Bodies-Branches by Federica Santini

So from that splinter issued forth together

Both words and blood

(Dante, Inferno XIII)

Knotted trees hold the body shards

left behind, breasts sweet as fruit

hands blooming on branches

Your eyes are leaves, the wing

of your neck curves with the quiet

rhythm of roots, our entwined fingers

fragments of fronds: what had been us

comes to fruition in salvaged, fractured,

repurposed small wreckages of mouths

Swollen lips-leafage swallow the end

of the black forest, our broken forms

whole, blooming anew


Federica Santini lives in Atlanta, GA, and teaches at Kennesaw State University. She holds an MA from the University of Siena, Italy, and a PhD from UCLA. Her work has been published widely in North America and Europe. Her chapbook, Unearthed, is forthcoming with Kelsay Books.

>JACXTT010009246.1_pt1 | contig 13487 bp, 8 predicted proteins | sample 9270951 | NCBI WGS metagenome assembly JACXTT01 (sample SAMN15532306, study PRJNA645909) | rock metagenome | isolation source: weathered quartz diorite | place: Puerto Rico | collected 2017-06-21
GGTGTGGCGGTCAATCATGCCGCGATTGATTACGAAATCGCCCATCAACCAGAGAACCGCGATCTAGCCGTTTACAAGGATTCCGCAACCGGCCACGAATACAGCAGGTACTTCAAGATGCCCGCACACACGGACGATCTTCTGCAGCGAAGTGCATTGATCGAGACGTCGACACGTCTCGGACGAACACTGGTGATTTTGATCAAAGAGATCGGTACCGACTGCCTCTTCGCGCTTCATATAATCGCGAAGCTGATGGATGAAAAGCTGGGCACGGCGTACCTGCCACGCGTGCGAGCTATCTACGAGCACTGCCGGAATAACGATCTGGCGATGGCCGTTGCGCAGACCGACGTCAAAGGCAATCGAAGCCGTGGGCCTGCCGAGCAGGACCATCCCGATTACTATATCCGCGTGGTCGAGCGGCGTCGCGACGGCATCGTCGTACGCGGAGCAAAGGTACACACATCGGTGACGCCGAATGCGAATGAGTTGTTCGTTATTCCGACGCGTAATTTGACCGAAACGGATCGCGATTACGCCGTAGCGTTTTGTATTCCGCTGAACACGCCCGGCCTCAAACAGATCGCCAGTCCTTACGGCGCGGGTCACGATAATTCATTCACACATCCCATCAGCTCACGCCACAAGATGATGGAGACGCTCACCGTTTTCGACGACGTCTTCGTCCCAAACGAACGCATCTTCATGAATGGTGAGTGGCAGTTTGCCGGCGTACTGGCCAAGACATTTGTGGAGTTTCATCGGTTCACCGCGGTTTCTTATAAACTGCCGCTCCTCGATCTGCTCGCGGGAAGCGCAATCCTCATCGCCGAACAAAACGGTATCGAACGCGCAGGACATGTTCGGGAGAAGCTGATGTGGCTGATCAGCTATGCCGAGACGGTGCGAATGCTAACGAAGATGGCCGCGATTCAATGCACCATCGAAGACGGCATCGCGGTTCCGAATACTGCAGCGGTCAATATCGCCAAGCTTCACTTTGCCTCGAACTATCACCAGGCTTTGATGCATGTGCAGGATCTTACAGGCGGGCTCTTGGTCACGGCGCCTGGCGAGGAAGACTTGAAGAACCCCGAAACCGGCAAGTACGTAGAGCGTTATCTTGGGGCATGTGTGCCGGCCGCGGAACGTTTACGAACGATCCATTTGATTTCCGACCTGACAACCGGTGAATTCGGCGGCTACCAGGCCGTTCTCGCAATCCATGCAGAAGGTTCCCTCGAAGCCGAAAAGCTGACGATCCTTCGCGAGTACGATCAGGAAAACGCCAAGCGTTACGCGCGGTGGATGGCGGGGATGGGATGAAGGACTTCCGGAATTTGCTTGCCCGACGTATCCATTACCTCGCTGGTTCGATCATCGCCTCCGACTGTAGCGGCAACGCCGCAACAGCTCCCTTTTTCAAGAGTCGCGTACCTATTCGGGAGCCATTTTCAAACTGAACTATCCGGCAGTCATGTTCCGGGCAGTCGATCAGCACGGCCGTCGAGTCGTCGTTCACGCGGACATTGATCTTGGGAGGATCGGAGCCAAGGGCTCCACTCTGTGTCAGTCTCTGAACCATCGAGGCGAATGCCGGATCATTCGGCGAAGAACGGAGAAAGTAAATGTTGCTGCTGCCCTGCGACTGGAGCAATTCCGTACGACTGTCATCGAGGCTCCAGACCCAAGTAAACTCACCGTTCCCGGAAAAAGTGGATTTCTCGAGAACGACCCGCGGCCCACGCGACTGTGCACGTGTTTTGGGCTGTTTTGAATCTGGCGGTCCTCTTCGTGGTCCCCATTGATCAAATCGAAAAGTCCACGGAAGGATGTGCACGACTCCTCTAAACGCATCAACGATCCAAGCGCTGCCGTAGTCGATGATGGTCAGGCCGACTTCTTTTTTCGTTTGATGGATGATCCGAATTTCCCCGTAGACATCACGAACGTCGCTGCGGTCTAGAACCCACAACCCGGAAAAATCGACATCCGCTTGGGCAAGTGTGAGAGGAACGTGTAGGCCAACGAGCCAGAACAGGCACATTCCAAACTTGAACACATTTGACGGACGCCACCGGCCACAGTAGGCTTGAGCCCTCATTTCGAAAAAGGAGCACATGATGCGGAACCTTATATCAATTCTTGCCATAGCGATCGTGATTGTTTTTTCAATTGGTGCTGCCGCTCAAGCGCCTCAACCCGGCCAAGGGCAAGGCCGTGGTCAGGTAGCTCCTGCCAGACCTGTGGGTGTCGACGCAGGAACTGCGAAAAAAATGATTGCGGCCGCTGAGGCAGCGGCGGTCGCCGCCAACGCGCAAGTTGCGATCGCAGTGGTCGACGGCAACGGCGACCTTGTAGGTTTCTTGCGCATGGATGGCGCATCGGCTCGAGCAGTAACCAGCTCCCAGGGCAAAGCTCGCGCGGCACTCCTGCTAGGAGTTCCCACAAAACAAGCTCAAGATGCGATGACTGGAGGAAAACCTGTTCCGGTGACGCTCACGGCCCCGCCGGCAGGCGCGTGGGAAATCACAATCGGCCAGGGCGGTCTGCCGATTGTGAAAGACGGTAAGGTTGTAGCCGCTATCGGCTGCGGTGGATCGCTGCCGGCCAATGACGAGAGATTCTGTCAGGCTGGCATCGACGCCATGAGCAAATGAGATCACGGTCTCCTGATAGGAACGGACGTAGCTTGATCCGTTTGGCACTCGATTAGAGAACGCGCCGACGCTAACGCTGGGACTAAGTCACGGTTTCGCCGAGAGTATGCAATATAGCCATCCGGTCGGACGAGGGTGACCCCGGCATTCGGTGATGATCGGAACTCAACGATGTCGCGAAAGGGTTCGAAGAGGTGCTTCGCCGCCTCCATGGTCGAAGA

Author's note

In Bodies-Branches, I revisited the gruesome bleeding trees that appear in Dante’s Inferno. In Canto 13, Dante takes us to a menacing forest, in which people who took their own life are transformed into trees and plants while still maintaining their human essence—here Dante himself is looking at the classical world and borrowing freely from Virgil (the episode of Polydorus in the Aeneid). At the core of Dante’s canto there is the idea that a negative metamorphosis into trees has diminished the souls by depriving them of part of their humanity: I worked on a reversal, trying to show how vegetative and human life cannot and should not be ranked but rather are part of a same universe in which both are fully sentient and whole. In this poem, even in the abyss of despair there is transformation and rebirth through nature. While doing that, I turned Dante’s masculine souls into metamorphized, post-human feminine entities that can renew themselves, not unlike Daphne finding safety and shelter in her new life as a laurel tree.